At the Dinner-Table

I sat at dinner in my prime,
And glimpsed my face in the sideboard-glass,
And started as if I had seen a crime,
And prayed the ghastly show might pass.

Wrenched wrinkled features met my sight,
Grinning back to me as my own;
I well-nigh fainted with affright
At finding me a haggard crone.

My husband laughed. He had slily set
A warping mirror there, in whim
To startle me. My eyes grew wet;
I spoke not all the eve to him.

He was sorry, he said, for what he had done,
And took away the distorting glass,
Uncovering the accustomed one;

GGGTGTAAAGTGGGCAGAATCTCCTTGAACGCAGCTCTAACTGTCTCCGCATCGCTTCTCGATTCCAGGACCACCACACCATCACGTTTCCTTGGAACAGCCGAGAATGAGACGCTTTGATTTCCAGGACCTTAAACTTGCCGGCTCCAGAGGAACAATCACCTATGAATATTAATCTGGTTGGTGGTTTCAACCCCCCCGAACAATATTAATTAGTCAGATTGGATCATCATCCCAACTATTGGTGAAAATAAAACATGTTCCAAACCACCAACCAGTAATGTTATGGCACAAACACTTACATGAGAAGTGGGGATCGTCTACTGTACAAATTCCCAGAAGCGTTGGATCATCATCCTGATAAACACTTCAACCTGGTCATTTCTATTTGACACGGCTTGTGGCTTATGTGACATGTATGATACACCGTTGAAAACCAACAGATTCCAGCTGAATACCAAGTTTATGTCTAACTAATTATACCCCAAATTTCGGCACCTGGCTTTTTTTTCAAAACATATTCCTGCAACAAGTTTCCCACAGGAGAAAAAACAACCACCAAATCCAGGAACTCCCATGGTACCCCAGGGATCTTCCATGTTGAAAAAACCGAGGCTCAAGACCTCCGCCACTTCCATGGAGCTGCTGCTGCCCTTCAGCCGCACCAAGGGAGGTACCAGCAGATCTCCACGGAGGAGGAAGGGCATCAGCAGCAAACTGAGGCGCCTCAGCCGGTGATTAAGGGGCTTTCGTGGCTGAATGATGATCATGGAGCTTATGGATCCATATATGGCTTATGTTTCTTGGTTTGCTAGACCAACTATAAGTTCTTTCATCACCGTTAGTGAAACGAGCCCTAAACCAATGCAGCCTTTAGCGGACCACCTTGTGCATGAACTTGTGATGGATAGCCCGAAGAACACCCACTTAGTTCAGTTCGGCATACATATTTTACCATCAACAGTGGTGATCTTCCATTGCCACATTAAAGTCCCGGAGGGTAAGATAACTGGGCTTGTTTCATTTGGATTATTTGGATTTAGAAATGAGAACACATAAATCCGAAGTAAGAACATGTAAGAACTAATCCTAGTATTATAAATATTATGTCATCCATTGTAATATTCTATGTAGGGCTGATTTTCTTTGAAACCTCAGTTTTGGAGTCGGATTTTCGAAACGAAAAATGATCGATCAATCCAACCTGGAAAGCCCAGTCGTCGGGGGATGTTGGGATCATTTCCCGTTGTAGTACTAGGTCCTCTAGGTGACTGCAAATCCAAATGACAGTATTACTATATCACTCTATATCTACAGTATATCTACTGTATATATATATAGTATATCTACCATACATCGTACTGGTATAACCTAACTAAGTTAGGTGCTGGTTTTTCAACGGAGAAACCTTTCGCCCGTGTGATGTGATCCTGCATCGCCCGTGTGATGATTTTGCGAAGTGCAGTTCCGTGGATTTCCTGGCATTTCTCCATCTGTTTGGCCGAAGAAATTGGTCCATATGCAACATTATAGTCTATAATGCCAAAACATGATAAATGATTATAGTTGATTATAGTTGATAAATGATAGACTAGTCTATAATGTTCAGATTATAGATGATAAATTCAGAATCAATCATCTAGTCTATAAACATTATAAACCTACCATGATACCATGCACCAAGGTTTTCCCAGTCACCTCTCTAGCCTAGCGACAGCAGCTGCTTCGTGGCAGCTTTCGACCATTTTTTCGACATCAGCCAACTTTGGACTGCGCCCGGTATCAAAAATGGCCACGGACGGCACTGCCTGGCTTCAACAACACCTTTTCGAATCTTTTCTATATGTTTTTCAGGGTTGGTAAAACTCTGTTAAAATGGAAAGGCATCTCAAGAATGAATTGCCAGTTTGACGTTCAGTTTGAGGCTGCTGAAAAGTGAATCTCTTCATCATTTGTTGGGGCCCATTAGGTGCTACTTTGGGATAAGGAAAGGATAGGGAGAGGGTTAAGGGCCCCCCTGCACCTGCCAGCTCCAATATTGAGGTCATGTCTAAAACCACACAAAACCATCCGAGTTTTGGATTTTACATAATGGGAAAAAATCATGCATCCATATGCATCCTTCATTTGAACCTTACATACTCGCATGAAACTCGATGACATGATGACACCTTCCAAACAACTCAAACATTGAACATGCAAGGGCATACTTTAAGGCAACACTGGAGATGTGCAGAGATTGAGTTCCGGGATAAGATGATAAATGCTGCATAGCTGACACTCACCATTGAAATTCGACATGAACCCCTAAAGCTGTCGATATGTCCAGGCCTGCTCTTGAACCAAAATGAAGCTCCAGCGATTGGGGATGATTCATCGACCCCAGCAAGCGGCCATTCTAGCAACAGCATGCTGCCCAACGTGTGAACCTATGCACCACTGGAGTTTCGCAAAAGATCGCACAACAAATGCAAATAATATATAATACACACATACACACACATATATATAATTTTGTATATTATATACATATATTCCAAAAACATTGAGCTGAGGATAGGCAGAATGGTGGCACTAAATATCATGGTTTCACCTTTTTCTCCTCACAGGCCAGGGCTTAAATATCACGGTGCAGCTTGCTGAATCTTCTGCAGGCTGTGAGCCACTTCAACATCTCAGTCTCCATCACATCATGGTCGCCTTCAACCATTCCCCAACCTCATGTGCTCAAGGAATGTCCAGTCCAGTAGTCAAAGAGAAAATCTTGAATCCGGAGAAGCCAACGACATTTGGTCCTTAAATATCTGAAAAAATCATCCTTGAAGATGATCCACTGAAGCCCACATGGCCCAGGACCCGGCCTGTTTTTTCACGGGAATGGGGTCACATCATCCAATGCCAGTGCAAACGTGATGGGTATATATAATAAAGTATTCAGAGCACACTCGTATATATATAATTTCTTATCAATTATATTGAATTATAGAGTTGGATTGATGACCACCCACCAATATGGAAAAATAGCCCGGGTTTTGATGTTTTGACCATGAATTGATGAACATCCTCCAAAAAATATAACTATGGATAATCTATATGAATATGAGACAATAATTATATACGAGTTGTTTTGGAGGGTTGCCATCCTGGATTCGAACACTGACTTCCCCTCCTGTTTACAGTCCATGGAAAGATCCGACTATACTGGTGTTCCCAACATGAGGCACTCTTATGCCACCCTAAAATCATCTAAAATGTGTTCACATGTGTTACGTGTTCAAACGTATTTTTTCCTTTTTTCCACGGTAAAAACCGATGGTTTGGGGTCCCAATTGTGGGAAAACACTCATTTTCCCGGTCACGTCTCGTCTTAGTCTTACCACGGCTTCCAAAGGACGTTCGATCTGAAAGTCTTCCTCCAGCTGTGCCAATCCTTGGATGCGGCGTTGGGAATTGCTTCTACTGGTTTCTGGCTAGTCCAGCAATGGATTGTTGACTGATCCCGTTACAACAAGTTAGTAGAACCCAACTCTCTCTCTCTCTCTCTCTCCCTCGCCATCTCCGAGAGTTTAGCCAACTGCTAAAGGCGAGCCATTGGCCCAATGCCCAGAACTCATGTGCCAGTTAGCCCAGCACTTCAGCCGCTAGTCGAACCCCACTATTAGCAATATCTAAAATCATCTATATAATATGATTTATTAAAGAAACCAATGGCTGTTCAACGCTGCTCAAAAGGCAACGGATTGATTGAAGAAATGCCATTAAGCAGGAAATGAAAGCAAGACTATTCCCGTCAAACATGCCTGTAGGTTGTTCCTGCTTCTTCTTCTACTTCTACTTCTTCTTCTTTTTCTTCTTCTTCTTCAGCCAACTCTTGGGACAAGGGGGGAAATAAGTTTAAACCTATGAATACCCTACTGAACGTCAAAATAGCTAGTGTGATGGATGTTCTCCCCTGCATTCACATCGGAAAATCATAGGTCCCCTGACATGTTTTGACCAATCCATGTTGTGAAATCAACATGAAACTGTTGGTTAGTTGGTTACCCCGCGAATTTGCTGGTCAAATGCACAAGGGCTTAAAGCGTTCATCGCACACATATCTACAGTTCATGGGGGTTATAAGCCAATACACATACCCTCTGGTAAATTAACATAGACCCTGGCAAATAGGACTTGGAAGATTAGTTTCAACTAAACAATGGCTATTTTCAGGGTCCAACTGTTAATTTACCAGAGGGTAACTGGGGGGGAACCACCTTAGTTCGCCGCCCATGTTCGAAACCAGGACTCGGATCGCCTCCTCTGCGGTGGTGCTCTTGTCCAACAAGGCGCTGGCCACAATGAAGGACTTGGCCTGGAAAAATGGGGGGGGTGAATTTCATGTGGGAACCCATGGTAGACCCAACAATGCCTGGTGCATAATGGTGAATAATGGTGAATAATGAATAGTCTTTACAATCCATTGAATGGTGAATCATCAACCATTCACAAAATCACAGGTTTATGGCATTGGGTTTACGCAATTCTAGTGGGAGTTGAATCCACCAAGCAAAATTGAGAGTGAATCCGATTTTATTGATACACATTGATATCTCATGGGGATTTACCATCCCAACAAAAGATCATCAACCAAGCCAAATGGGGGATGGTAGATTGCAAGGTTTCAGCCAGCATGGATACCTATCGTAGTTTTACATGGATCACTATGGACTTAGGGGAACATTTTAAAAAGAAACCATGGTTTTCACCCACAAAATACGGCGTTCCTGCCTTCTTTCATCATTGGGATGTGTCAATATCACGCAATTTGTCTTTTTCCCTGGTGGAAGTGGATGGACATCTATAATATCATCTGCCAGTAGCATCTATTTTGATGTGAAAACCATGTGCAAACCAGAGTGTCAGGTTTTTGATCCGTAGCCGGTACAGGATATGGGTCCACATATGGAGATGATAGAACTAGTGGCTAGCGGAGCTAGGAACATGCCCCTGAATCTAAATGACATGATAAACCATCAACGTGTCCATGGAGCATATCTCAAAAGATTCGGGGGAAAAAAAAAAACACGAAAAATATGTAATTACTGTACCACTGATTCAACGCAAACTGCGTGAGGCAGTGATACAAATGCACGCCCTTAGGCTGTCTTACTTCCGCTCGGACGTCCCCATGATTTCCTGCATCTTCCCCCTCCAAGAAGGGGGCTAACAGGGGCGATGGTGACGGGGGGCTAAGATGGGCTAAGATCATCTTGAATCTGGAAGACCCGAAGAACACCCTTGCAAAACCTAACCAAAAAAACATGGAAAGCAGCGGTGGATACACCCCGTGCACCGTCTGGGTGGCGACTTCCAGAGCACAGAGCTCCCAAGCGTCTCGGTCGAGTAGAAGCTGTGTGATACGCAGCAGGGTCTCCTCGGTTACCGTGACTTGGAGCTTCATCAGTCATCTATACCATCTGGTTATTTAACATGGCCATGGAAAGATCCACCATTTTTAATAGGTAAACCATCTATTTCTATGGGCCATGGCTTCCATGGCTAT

And so it ended? No, alas,

Fifty years later, when he died,
I sat me in the selfsame chair,
Thinking of him. Till, weary-eyed,
I saw the sideboard facing there;

And from its mirror looked the lean
Thing I'd become, each wrinkle and score
The image of me that I had seen
In jest there fifty years before.

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